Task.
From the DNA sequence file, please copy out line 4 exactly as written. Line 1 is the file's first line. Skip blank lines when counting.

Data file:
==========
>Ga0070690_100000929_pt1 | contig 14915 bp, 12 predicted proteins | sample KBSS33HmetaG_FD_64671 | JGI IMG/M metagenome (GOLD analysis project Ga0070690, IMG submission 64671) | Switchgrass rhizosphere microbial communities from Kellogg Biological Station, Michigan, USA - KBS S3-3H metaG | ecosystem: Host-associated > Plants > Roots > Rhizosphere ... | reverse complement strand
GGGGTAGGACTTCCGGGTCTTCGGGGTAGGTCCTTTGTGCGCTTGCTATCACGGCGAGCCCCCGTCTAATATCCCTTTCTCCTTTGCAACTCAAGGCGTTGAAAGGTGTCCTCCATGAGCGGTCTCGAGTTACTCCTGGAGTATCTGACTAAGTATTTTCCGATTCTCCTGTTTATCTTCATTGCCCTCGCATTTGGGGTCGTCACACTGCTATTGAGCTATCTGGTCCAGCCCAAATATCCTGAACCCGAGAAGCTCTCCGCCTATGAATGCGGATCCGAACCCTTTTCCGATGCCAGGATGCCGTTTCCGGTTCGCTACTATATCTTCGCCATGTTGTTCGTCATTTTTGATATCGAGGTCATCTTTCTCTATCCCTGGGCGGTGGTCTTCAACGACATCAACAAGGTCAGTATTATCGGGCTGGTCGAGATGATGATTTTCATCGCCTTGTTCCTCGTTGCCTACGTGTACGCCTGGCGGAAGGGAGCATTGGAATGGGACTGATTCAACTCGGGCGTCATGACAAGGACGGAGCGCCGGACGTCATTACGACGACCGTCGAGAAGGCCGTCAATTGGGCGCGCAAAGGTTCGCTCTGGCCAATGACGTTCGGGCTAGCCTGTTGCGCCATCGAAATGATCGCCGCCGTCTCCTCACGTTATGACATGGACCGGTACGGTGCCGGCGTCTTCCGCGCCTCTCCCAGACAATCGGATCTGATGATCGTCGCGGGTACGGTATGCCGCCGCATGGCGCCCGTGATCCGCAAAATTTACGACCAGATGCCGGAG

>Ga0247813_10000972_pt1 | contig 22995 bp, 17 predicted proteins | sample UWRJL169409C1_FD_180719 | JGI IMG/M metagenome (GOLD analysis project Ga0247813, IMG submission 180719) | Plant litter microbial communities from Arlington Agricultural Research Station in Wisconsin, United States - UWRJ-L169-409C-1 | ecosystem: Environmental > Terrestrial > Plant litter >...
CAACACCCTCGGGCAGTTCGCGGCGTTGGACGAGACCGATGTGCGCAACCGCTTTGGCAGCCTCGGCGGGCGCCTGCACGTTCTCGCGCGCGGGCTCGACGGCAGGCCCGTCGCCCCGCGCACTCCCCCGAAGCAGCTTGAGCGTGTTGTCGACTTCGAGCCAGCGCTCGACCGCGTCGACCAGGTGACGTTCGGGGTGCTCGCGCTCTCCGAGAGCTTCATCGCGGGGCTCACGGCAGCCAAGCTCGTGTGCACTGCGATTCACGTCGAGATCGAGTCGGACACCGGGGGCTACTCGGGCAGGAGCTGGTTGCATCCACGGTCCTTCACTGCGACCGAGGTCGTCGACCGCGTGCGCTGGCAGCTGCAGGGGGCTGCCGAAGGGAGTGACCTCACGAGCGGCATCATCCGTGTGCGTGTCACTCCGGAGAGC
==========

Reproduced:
CAACACCCTCGGGCAGTTCGCGGCGTTGGACGAGACCGATGTGCGCAACCGCTTTGGCAGCCTCGGCGGGCGCCTGCACGTTCTCGCGCGCGGGCTCGACGGCAGGCCCGTCGCCCCGCGCACTCCCCCGAAGCAGCTTGAGCGTGTTGTCGACTTCGAGCCAGCGCTCGACCGCGTCGACCAGGTGACGTTCGGGGTGCTCGCGCTCTCCGAGAGCTTCATCGCGGGGCTCACGGCAGCCAAGCTCGTGTGCACTGCGATTCACGTCGAGATCGAGTCGGACACCGGGGGCTACTCGGGCAGGAGCTGGTTGCATCCACGGTCCTTCACTGCGACCGAGGTCGTCGACCGCGTGCGCTGGCAGCTGCAGGGGGCTGCCGAAGGGAGTGACCTCACGAGCGGCATCATCCGTGTGCGTGTCACTCCGGAGAGC